For more than a century, the city of Atlanta has been associated with black achievement in education, business, politics, media, and music, earning it the nickname "the black Mecca." Atlanta's long tradition of black education dates back to Reconstruction, and produced an elite that flourished in spite of Jim Crow, rose to leadership during the civil rights movement, and then took power in the 1970s by building a coalition between white progressives, business interests, and black Atlantans. But as Maurice J. Hobson demonstrates, Atlanta's political leadership--from the election of Maynard Jackson, Atlanta's first black mayor, through the city's hosting of the 1996 Olympic Games--has consistently mishandled the black poor. Drawn from vivid primary sources and unnerving oral histories of working-class city-dwellers and hip-hop artists from Atlanta's underbelly, Hobson argues that Atlanta's political leadership has governed by bargaining with white business interests to the detriment of ordinary black Atlantans.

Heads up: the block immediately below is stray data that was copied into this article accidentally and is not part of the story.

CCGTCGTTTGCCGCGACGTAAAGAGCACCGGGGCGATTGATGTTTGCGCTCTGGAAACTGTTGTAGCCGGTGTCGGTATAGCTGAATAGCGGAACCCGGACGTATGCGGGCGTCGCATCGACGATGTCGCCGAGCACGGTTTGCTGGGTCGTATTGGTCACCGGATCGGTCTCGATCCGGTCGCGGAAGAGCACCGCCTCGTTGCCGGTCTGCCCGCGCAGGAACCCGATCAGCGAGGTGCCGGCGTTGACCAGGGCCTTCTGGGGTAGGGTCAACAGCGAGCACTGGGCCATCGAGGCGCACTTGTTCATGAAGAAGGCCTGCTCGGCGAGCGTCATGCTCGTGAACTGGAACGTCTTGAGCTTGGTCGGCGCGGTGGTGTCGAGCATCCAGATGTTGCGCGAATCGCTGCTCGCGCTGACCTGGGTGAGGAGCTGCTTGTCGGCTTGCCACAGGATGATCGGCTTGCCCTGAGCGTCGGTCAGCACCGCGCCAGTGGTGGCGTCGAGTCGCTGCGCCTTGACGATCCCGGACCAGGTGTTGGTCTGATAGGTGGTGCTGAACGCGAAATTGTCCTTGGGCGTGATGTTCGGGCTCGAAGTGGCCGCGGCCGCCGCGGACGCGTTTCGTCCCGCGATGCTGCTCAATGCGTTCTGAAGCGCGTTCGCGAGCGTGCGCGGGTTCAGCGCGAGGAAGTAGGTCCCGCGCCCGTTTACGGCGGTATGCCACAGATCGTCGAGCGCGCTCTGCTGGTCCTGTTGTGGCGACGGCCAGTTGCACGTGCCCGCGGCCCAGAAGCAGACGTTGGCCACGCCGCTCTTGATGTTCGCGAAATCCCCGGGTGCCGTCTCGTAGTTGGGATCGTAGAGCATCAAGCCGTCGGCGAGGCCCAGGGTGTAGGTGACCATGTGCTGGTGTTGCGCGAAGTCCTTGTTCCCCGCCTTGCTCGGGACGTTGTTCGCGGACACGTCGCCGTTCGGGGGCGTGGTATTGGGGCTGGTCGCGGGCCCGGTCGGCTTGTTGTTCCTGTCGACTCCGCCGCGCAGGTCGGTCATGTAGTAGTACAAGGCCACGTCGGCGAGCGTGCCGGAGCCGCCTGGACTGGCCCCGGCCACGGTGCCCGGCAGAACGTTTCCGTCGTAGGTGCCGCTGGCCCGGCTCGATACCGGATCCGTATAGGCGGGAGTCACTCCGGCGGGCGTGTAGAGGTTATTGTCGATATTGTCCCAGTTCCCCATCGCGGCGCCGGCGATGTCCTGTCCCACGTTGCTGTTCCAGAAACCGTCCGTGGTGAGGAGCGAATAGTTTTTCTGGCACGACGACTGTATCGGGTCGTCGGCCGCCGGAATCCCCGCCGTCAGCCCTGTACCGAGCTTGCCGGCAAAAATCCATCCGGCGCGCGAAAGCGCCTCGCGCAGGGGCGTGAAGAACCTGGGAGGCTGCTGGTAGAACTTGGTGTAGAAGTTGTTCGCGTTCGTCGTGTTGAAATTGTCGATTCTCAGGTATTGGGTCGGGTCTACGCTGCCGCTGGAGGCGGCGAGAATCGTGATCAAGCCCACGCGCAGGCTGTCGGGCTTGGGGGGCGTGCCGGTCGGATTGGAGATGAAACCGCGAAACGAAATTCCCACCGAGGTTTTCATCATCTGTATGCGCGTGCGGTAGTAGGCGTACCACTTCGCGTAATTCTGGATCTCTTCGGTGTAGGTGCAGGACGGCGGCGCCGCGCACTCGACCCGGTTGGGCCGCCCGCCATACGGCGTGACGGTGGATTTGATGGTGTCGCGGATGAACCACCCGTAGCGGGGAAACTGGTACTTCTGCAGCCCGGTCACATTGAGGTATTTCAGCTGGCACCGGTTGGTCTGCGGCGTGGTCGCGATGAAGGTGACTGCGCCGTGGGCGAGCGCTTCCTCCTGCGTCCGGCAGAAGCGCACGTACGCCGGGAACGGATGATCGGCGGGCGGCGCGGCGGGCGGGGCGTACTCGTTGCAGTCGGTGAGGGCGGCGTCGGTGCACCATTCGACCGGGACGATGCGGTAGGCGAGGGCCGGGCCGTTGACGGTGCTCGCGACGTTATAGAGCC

In telling this history through the prism of the black New South and Atlanta politics, policy, and pop culture, Hobson portrays a striking schism between the black political elite and poor city-dwellers, complicating the long-held view of Atlanta as a mecca for black people.
Dr. Maurice Hobson is an Associate Professor of African American Studies and a Historian at Georgia State University. Dr. Hobson earned the Ph.D. degree in History, focusing in African American History and 20th Century U.S. History from the University of Illinois at Urbana-Champaign. His research interests are grounded in the fields of African American history, 20th Century U.S. history, African American studies, oral history and ethnography, urban and rural history, political economy, and popular cultural studies. He is the author of The Legend of the Black Mecca: Politics and Class in the Making of Modern Atlanta.